Title

Feeling the fleshed body: The aftermath of childhood rape

Date of Award

2014

Degree Type

Thesis

Degree Name

Doctor of Philosophy

School

School of Psychology and Social Science

Faculty

Health, Engineering and Science

First Advisor

Dr Lekkie Hopkins

Second Advisor

Dr Marilyn Metta

Abstract

The point of propulsion for this research is my raped and censured body with its somatic aftermath narrative. This doctoral research project is a feminist and creative investigation that sought to uncover and articulate the long term somatic impacts of childhood rape as they manifest in the adult female body. I employed a multi-modal, complementary, and embodied methodology using a combination of autoethnography, somatic inquiry, writing-as-inquiry, and performance-making-as inquiry. In addition to my autoethnographic explorations, I gathered information from other women raped in childhood, as well as information from women’s healthcare professionals. Drawing on the autoethnographic and participant information gathered, theoretical connections were made between lived subjective experience and contemporary feminist scholarship surrounding sexual violence and its aftermath, the raped material body as a site of articulation, the raped material body as a source of knowledge, and the raped material body as a site of resistance.

The major component of the project was my autoethnographic engagement with and reflection on the somatic manifestations of rape trauma. This exploration, using a process I call somatic inquiry, involved a three and a half year immersion in the body-based, therapeutic and educative practice of Body-Mind Centering®. This method of inquiry was pivotal to the development of my understandings.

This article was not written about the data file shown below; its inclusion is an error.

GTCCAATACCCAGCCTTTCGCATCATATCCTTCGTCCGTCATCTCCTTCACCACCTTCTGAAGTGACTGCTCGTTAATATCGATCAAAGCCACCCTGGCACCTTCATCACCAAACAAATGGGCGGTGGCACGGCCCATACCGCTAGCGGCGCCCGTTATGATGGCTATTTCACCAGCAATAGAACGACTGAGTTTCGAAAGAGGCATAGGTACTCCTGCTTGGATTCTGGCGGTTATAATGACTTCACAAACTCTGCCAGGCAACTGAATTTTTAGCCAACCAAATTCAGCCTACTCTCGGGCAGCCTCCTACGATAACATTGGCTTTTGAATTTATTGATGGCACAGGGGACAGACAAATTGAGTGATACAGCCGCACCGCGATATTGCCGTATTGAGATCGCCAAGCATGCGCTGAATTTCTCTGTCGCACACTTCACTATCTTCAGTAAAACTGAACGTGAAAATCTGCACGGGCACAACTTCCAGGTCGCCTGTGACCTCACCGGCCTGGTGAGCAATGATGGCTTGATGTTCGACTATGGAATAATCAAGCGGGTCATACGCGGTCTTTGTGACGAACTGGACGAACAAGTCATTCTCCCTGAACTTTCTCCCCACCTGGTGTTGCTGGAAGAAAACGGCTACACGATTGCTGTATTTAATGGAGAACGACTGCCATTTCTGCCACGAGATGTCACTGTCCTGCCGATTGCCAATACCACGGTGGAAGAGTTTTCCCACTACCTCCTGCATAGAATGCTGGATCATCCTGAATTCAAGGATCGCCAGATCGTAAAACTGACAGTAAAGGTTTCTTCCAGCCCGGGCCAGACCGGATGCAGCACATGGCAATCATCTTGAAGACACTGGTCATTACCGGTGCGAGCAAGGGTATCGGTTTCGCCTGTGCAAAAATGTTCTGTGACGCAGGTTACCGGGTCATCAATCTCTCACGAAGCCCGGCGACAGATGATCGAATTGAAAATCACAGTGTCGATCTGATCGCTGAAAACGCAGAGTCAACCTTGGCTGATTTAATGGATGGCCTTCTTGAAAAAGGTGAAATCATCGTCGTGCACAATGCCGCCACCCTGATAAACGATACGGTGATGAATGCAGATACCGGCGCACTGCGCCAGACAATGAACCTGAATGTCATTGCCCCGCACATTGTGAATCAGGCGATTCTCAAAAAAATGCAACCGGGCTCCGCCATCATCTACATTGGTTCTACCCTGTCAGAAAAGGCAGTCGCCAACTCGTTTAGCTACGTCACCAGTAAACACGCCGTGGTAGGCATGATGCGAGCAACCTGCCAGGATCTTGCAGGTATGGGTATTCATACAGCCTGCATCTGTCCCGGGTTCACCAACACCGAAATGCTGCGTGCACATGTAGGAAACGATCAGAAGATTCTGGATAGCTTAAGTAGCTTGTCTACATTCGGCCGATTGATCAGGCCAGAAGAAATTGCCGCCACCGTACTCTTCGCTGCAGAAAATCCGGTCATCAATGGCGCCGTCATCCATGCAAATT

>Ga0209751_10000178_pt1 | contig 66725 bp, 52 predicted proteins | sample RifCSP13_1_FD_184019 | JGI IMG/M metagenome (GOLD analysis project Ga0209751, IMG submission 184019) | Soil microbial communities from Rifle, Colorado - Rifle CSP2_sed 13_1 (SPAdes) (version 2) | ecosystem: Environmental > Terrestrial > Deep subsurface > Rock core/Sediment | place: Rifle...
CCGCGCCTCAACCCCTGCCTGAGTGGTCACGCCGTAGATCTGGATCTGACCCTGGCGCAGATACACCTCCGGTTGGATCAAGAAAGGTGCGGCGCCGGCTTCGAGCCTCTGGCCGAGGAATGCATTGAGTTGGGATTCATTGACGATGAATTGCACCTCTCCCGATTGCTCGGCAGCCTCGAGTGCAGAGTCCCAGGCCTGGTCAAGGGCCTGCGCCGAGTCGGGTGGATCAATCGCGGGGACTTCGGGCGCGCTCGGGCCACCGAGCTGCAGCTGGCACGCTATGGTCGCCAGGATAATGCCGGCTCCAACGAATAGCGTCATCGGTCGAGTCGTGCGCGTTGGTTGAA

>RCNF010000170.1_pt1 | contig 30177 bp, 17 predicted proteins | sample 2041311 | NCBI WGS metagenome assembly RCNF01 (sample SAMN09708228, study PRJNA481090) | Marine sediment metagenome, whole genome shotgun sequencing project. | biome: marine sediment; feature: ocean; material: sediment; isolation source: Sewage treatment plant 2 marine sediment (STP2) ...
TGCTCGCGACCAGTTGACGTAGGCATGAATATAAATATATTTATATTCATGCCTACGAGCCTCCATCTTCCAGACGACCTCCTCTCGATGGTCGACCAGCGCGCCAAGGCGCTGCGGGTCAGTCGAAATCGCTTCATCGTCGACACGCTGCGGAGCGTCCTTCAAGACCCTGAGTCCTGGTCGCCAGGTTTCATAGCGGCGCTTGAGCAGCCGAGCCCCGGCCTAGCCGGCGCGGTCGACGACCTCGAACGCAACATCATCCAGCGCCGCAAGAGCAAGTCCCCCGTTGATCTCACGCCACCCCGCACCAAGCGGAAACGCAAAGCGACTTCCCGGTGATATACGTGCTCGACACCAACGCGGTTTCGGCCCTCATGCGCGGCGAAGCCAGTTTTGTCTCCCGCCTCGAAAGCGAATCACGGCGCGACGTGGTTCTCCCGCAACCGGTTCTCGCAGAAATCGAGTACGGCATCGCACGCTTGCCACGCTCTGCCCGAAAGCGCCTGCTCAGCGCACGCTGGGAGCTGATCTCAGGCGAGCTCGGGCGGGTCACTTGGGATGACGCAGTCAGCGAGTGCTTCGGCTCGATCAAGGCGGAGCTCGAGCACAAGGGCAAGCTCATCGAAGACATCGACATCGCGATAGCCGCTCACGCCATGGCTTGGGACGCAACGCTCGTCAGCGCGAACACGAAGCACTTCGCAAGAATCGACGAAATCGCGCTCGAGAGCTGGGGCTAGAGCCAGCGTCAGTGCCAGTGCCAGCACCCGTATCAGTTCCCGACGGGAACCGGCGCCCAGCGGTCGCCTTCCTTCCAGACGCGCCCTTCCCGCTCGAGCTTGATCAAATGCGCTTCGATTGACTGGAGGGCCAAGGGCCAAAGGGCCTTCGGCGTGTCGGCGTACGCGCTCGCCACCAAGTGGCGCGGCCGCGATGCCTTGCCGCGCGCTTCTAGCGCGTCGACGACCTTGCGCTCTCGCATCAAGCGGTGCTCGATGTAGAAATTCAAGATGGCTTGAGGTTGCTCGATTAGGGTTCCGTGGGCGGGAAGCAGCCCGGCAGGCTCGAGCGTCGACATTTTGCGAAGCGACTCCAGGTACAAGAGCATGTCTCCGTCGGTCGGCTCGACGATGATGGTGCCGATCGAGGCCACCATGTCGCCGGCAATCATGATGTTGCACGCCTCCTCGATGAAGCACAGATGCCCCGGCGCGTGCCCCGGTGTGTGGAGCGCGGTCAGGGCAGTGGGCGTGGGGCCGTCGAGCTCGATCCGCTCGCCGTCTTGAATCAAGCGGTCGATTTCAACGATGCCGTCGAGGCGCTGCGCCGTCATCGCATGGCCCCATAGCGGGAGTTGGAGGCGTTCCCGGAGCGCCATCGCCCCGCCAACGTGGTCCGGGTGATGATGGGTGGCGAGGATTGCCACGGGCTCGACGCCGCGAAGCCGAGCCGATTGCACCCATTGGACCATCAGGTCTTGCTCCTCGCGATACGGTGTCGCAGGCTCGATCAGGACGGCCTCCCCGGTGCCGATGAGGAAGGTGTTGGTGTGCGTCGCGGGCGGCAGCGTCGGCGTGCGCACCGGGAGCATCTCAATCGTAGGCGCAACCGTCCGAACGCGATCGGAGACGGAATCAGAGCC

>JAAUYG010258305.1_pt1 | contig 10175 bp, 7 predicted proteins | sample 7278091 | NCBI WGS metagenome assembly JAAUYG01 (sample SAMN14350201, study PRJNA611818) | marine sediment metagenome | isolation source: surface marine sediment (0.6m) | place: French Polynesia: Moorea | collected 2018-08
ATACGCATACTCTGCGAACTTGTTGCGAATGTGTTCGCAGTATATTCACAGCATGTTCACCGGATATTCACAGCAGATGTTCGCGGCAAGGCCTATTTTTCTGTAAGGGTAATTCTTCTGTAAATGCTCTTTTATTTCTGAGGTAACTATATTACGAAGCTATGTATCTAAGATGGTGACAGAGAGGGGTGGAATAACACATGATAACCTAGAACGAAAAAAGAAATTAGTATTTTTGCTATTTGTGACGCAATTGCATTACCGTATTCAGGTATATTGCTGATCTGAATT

An additional outcome of the project was the performance work, aperture. Made in collaboration with Alice Cummins, this creative piece emerged from my autoethnographic somatic inquiry research to sit alongside the body of the doctoral work as a companion to the thesis. I performed aperture to an invited audience in September, 2012 at The Chapel Space in Perth, Western Australia. Although the performance itself was not for examination, the process of making the performance was a crucial element of my research methodology.

Writing and performance-making are the modes I have used to communicate my knowledge-making process. By embedding my research within a creative paradigm, I have challenged more traditional forms of social science knowledge production and dissemination whilst also honouring the ontological, epistemological, and transformational potentialities of subjective, embodied, and performative research The most crucial understanding to emerge from my research is that all rape begins with the body. My research has exposed the myriad and complex ramifications of rape trauma and has detailed how these ramifications extend well beyond the event itself. My research has also uncovered the ways the multiple manifestations of childhood rape trauma reveal themselves through the body in defiance of the sociocultural and familial silencing that so often accompanies disclosure, and in resistance to dominant discursive and psychological constructions of the aftermath of rape. My focus on articulating the body’s capacity to register and store trauma has significant implications for the treatment of and responses to the victims of childhood rape.

Comments

This thesis has been published as a book. Details here.

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